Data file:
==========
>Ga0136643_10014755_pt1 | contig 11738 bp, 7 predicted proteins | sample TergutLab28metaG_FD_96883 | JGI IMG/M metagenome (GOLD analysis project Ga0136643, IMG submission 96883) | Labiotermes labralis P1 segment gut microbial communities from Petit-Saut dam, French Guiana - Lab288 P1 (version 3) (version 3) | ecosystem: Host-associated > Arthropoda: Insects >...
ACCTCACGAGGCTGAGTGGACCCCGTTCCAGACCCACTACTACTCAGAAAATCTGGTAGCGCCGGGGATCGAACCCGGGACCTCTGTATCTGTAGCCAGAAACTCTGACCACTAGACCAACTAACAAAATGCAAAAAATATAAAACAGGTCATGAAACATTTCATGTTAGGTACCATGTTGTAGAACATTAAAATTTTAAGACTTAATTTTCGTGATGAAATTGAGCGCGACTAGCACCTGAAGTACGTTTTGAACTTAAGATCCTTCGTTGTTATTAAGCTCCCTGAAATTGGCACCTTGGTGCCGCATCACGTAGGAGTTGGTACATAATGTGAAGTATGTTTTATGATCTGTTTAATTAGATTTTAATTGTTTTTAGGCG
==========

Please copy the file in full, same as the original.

>Ga0136643_10014755_pt1 | contig 11738 bp, 7 predicted proteins | sample TergutLab28metaG_FD_96883 | JGI IMG/M metagenome (GOLD analysis project Ga0136643, IMG submission 96883) | Labiotermes labralis P1 segment gut microbial communities from Petit-Saut dam, French Guiana - Lab288 P1 (version 3) (version 3) | ecosystem: Host-associated > Arthropoda: Insects >...
ACCTCACGAGGCTGAGTGGACCCCGTTCCAGACCCACTACTACTCAGAAAATCTGGTAGCGCCGGGGATCGAACCCGGGACCTCTGTATCTGTAGCCAGAAACTCTGACCACTAGACCAACTAACAAAATGCAAAAAATATAAAACAGGTCATGAAACATTTCATGTTAGGTACCATGTTGTAGAACATTAAAATTTTAAGACTTAATTTTCGTGATGAAATTGAGCGCGACTAGCACCTGAAGTACGTTTTGAACTTAAGATCCTTCGTTGTTATTAAGCTCCCTGAAATTGGCACCTTGGTGCCGCATCACGTAGGAGTTGGTACATAATGTGAAGTATGTTTTATGATCTGTTTAATTAGATTTTAATTGTTTTTAGGCG